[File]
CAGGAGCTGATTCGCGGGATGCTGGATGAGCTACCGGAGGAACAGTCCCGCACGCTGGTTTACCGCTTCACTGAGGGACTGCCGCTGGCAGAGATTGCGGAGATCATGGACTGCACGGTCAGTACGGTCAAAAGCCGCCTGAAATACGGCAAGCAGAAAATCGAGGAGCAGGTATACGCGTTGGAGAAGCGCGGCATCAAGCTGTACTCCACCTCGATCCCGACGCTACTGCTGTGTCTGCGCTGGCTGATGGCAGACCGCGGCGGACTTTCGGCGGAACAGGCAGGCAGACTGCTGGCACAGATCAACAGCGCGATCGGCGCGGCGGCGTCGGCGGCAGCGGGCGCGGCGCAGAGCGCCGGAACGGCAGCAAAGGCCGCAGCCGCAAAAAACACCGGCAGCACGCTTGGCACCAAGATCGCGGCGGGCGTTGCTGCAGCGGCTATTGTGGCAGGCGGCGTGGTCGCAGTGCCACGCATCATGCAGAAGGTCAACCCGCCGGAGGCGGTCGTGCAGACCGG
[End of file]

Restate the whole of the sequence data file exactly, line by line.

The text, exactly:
CAGGAGCTGATTCGCGGGATGCTGGATGAGCTACCGGAGGAACAGTCCCGCACGCTGGTTTACCGCTTCACTGAGGGACTGCCGCTGGCAGAGATTGCGGAGATCATGGACTGCACGGTCAGTACGGTCAAAAGCCGCCTGAAATACGGCAAGCAGAAAATCGAGGAGCAGGTATACGCGTTGGAGAAGCGCGGCATCAAGCTGTACTCCACCTCGATCCCGACGCTACTGCTGTGTCTGCGCTGGCTGATGGCAGACCGCGGCGGACTTTCGGCGGAACAGGCAGGCAGACTGCTGGCACAGATCAACAGCGCGATCGGCGCGGCGGCGTCGGCGGCAGCGGGCGCGGCGCAGAGCGCCGGAACGGCAGCAAAGGCCGCAGCCGCAAAAAACACCGGCAGCACGCTTGGCACCAAGATCGCGGCGGGCGTTGCTGCAGCGGCTATTGTGGCAGGCGGCGTGGTCGCAGTGCCACGCATCATGCAGAAGGTCAACCCGCCGGAGGCGGTCGTGCAGACCGG